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The North Star Online

The official news site of J.W. North High School

The North Star Online

The official news site of J.W. North High School

The North Star Online

“Why are you so upset, it wasn’t even ten seconds”

Paolo Camili, White Lotus Actor, captions his video: ‘La “palpata breve”, se minore di 10 secondi, non e considerata reato’ Which translates to: the “brief groping” if less than 10 seconds, is not considered a crime.

In April of 2022, in Rome, Italy, a female seventeen-year-old high school student walked up the stairs with her friend. All of a sudden, the seventeen-year-old girl felt her trousers fall, a hand touching her behind and grabbing her underwear. As soon as she turned around, Antonio Avola, a sixty-six-year-old school caretaker (janitor), said, “Love, you know I was joking,”. (

The seventeen-year-old student reported this situation to the police. Antonio admitted that he groped her, but he claimed that it was just a “joke”. Of course, people wanted him to be sentenced, but unfortunately, he was not. According to several judges, the groping was not assault because it lasted less than ten seconds. A ruling was then made, that if someone were to grope another person, but it did not last ten seconds, the groping is not seen as a crime in Italy.

Once this disgusting ruling was announced, there was an immediate uproar in the media because of an actor. The White Lotus actor, Paolo Camilli, made a video on Instagram about this situation. Due to his post, people on social media started to become very aware of this situation in Italy. That is when people started the uproar of people being infuriated with this law. 

“I think the law is absolutely disgusting. Why are we legalizing sexual assault?” said sophomore Nathaniel Suarez. 

Soon there were social media influencers making videos of them groping themselves, while a ten-second timer runs in the background which dramatizes the action’s length.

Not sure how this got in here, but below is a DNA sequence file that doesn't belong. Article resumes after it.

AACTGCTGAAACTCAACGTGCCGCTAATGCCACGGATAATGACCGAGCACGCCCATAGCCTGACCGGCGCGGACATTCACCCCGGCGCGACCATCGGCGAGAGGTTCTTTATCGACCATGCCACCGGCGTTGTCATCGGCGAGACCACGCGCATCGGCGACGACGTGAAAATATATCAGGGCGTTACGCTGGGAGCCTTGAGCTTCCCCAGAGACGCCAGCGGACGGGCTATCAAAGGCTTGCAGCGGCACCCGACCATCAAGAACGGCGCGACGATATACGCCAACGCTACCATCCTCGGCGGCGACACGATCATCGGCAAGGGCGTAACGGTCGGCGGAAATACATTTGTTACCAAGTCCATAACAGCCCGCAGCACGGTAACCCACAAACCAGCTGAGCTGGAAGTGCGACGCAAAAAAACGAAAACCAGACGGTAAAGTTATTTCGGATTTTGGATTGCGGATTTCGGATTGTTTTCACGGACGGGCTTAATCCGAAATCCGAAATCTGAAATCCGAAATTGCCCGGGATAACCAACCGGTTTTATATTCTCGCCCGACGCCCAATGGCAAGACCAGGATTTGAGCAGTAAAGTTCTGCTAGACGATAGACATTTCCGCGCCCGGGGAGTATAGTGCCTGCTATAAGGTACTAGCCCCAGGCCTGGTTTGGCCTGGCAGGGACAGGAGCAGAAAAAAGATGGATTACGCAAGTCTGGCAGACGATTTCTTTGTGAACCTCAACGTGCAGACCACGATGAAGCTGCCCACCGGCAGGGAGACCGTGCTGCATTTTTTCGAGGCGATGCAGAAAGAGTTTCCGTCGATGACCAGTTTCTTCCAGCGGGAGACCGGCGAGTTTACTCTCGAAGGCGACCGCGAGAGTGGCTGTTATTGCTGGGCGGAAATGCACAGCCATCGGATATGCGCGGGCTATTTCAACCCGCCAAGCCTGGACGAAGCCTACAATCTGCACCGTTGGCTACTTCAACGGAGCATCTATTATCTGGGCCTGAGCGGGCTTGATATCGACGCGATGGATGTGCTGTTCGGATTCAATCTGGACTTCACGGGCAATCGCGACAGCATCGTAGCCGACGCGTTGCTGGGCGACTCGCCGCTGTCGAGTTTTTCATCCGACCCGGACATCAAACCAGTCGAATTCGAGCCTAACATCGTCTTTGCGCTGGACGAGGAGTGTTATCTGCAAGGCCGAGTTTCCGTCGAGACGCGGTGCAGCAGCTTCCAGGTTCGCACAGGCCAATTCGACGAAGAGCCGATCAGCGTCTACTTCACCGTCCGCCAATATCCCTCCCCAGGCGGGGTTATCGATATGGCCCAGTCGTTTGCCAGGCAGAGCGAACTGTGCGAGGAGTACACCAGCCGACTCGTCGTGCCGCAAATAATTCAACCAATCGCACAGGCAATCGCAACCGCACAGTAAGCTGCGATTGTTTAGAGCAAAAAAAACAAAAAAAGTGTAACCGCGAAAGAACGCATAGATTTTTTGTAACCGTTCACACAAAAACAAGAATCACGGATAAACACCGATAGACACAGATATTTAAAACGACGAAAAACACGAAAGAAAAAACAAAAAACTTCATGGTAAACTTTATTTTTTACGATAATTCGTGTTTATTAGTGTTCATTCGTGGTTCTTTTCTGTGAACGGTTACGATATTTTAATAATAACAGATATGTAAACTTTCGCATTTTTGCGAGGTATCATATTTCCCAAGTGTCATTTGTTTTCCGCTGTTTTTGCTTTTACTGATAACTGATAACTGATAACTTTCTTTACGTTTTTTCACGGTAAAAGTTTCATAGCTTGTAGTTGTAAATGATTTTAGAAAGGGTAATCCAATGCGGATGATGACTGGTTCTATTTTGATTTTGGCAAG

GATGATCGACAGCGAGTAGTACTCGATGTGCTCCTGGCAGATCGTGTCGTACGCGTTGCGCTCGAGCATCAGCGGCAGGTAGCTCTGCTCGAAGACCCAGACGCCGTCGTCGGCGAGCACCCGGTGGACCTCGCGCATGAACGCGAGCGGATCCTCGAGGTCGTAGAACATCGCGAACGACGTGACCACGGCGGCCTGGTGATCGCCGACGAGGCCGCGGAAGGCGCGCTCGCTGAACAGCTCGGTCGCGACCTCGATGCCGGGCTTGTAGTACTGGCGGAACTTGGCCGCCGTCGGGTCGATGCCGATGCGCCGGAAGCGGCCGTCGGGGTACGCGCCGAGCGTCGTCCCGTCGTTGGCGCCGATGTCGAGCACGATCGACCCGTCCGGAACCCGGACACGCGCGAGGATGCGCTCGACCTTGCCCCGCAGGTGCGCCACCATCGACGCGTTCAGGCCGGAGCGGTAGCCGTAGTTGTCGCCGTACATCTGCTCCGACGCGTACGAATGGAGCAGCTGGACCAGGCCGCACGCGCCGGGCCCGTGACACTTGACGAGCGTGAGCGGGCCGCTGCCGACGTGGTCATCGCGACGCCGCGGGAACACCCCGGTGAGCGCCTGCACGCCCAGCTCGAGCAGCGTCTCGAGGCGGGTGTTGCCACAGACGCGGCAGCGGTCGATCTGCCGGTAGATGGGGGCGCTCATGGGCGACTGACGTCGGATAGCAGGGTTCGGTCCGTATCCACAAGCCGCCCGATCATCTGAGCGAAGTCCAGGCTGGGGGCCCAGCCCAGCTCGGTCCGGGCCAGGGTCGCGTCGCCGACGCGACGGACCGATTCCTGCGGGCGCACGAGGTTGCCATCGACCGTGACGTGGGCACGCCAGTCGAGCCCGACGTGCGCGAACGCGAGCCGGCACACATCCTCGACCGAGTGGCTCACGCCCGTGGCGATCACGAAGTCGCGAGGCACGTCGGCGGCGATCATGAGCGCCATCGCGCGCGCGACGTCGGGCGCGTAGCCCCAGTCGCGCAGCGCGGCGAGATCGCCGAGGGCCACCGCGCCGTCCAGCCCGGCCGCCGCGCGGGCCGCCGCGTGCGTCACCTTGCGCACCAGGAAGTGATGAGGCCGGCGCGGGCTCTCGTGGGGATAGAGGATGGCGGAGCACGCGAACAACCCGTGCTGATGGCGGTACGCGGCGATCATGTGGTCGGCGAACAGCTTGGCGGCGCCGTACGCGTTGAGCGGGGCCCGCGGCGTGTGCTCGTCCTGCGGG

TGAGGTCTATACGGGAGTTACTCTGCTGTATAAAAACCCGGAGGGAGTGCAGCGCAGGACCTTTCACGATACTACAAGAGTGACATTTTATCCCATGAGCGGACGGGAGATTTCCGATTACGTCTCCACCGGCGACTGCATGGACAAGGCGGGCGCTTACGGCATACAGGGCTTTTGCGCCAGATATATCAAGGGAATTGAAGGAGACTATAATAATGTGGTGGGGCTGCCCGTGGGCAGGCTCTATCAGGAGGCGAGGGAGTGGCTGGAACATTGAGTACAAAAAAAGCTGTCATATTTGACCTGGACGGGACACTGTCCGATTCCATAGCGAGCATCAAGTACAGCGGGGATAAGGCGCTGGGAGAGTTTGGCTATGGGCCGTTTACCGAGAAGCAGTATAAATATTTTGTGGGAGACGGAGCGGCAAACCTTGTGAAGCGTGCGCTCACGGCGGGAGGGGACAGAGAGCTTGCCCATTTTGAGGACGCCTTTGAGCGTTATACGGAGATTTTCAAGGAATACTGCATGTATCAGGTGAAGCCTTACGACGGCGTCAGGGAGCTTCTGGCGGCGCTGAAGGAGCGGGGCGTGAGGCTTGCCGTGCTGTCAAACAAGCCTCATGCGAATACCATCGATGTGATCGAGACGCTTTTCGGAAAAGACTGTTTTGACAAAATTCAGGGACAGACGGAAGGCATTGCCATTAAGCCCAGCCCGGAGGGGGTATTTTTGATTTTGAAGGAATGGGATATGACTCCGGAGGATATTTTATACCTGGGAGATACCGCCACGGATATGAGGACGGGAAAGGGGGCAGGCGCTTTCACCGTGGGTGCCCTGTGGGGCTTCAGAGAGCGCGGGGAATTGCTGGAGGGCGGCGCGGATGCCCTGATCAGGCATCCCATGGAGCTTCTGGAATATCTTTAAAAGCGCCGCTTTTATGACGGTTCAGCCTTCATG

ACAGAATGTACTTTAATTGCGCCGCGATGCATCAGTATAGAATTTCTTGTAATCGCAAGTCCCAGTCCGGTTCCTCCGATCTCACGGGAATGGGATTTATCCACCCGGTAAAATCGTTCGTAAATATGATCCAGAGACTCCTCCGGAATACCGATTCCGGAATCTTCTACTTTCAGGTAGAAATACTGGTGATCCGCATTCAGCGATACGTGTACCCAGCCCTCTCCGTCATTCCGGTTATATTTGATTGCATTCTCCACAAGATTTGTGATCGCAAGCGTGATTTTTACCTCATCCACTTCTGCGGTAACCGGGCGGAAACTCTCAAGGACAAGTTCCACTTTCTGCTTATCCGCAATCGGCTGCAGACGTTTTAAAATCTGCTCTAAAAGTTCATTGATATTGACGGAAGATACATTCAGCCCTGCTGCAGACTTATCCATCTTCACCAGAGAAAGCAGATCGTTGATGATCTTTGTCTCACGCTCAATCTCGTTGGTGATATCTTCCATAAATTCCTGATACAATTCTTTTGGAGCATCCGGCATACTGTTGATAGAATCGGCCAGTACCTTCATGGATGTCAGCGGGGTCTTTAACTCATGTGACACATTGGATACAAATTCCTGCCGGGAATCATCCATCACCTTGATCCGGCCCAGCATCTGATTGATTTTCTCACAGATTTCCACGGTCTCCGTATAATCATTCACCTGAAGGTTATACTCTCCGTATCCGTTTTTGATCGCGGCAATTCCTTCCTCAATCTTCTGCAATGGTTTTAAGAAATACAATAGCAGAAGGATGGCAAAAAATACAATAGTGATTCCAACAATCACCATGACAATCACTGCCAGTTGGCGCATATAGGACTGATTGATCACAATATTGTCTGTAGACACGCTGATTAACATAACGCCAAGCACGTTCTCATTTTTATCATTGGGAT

The seventeen-year-old student at the center of this controversy was obviously upset that she did not receive any justice. According to the seventeen-year-old student, she fears that the judges’ ruling will deter girls and women from coming forward if they are subjected to such attacks. She said that she feels betrayed by the school and by the justice system. She later states how this is not justice, and honestly, it is quite the opposite. (

Many things are wrong with the situation between the seventeen-year-old student and the caretaker. Antonio Avola should not have been dismissed from any sort of punishment for his sickening actions, especially when he admitted to them, and claimed that it was just a joke. 

There are many questions that arise from this whole situation. Does this mean that people in Italy will not come forward if they get groped because they know nothing will happen to the offender? Does this mean that random creeps in Italy can lay their hands on anyone they want since they can grope someone from one second to 9.9 seconds without getting prosecuted because of the ten-second defense?  

“…I think there should be no time limit for non-consensual groping and it shouldn’t be allowed at all,” said freshman Clare Baaske.

Italy has had problems like this in the past since doesn’t have the best laws protecting women from sexual harassment. The EU (European Union) Fundamental Rights Agency (FRA) said that 70% of Italian women who had suffered from harassment between 2016 and 2021 did not report the incident. ( The statistics of Italian women suffering from sexual harassment are bad enough because Italy already struggles with situations regarding sexual harassment, but the ten-second law in Italy will most likely cause women to struggle even more. 

Overall, this ten-second law in Italy is disgusting and alarming. The seventeen-year-old student who was groped had no justice at all, and there will be more victims who may also get no justice. It is fortunate that people are starting to get upset over this law because groping should be illegal. As a society, we can’t necessarily ask to change this law, but protesting and educating others on the matter is one step forward to dealing with this law.

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Sonia Acedo-Lopez, Reporter

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